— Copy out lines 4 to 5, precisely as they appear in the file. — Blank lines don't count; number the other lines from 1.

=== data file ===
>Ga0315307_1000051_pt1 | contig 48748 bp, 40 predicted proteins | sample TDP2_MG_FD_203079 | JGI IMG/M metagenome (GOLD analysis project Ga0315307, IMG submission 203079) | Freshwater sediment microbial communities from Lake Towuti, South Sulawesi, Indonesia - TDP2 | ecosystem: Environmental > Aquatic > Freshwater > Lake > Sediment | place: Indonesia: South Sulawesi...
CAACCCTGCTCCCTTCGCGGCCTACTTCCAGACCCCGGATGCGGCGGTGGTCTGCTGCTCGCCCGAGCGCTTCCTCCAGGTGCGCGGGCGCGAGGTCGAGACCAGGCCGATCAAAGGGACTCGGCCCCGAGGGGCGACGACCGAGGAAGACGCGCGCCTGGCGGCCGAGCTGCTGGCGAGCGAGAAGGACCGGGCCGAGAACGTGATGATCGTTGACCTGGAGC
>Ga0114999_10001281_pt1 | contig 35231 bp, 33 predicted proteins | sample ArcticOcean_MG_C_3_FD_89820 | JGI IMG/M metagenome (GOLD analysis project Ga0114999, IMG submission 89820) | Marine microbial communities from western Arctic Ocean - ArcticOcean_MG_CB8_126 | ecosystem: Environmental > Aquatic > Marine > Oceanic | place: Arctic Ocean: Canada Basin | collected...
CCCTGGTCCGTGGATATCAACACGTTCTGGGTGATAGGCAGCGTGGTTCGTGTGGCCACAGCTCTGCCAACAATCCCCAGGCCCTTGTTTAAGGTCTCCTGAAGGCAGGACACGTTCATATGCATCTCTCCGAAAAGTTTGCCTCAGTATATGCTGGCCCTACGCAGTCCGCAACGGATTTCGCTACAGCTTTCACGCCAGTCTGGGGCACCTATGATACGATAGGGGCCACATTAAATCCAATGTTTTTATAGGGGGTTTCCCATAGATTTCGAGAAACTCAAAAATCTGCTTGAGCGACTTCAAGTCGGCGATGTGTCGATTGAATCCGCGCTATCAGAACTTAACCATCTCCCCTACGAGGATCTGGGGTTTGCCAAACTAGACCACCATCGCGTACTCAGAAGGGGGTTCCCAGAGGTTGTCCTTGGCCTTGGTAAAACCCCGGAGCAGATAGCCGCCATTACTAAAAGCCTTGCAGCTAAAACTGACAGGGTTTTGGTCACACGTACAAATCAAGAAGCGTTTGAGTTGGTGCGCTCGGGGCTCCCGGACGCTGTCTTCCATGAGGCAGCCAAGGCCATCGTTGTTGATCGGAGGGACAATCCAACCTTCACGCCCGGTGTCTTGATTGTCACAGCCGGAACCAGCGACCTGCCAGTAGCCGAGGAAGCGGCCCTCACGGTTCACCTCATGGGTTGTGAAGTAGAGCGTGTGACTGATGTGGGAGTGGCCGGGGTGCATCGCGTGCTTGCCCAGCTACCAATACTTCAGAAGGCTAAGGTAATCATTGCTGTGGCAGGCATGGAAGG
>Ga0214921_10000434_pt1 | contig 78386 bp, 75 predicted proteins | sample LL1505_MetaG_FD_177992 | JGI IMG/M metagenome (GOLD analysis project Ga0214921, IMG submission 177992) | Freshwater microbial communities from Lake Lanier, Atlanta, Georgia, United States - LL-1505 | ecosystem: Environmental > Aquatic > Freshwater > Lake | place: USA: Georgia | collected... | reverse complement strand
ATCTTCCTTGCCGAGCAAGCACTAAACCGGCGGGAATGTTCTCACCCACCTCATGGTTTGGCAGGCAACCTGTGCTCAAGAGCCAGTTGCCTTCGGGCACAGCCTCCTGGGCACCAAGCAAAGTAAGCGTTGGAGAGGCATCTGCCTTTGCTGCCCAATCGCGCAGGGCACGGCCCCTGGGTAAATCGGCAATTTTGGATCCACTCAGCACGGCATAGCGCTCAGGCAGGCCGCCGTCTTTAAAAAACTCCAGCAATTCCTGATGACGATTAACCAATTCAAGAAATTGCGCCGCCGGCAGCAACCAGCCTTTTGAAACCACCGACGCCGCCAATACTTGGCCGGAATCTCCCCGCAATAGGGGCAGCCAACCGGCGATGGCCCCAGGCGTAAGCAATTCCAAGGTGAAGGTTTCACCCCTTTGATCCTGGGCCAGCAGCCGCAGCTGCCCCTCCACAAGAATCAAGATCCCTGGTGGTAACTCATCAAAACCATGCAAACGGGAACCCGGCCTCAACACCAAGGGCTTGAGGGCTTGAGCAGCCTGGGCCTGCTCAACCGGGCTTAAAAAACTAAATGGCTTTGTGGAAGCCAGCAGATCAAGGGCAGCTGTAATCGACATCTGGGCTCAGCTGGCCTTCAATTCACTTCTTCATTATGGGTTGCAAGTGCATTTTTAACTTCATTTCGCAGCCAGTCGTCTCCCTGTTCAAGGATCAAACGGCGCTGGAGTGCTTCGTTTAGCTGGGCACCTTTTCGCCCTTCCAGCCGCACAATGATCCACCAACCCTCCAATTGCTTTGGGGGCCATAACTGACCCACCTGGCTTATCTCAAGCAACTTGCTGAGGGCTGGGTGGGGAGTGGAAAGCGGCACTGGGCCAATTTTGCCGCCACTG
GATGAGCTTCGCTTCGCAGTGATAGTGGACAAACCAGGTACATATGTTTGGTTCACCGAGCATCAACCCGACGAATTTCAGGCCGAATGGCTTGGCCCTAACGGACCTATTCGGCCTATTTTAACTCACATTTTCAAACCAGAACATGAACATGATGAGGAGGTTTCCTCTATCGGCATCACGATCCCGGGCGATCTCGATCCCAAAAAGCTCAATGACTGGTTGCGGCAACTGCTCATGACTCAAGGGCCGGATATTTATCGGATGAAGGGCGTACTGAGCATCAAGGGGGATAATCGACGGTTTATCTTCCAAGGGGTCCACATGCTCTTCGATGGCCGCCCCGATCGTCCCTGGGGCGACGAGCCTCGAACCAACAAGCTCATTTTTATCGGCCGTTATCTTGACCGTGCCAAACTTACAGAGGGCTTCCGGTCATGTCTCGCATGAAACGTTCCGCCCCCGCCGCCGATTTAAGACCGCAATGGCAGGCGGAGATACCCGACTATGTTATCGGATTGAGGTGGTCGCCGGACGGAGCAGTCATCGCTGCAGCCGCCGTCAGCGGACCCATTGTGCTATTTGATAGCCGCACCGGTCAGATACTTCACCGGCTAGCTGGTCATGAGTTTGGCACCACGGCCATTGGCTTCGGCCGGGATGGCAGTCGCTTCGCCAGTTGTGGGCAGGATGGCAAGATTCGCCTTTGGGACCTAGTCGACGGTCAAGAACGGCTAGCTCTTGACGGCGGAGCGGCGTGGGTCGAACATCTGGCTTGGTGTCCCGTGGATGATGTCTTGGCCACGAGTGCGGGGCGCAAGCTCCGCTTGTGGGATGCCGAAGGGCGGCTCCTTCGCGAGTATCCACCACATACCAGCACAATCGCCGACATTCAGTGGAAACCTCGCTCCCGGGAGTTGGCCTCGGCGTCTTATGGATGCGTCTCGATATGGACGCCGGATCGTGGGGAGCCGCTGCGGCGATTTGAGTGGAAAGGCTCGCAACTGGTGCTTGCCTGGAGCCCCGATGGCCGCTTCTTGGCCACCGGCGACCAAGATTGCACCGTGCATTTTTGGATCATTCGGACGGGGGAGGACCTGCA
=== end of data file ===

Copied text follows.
CCCTGGTCCGTGGATATCAACACGTTCTGGGTGATAGGCAGCGTGGTTCGTGTGGCCACAGCTCTGCCAACAATCCCCAGGCCCTTGTTTAAGGTCTCCTGAAGGCAGGACACGTTCATATGCATCTCTCCGAAAAGTTTGCCTCAGTATATGCTGGCCCTACGCAGTCCGCAACGGATTTCGCTACAGCTTTCACGCCAGTCTGGGGCACCTATGATACGATAGGGGCCACATTAAATCCAATGTTTTTATAGGGGGTTTCCCATAGATTTCGAGAAACTCAAAAATCTGCTTGAGCGACTTCAAGTCGGCGATGTGTCGATTGAATCCGCGCTATCAGAACTTAACCATCTCCCCTACGAGGATCTGGGGTTTGCCAAACTAGACCACCATCGCGTACTCAGAAGGGGGTTCCCAGAGGTTGTCCTTGGCCTTGGTAAAACCCCGGAGCAGATAGCCGCCATTACTAAAAGCCTTGCAGCTAAAACTGACAGGGTTTTGGTCACACGTACAAATCAAGAAGCGTTTGAGTTGGTGCGCTCGGGGCTCCCGGACGCTGTCTTCCATGAGGCAGCCAAGGCCATCGTTGTTGATCGGAGGGACAATCCAACCTTCACGCCCGGTGTCTTGATTGTCACAGCCGGAACCAGCGACCTGCCAGTAGCCGAGGAAGCGGCCCTCACGGTTCACCTCATGGGTTGTGAAGTAGAGCGTGTGACTGATGTGGGAGTGGCCGGGGTGCATCGCGTGCTTGCCCAGCTACCAATACTTCAGAAGGCTAAGGTAATCATTGCTGTGGCAGGCATGGAAGG
>Ga0214921_10000434_pt1 | contig 78386 bp, 75 predicted proteins | sample LL1505_MetaG_FD_177992 | JGI IMG/M metagenome (GOLD analysis project Ga0214921, IMG submission 177992) | Freshwater microbial communities from Lake Lanier, Atlanta, Georgia, United States - LL-1505 | ecosystem: Environmental > Aquatic > Freshwater > Lake | place: USA: Georgia | collected... | reverse complement strand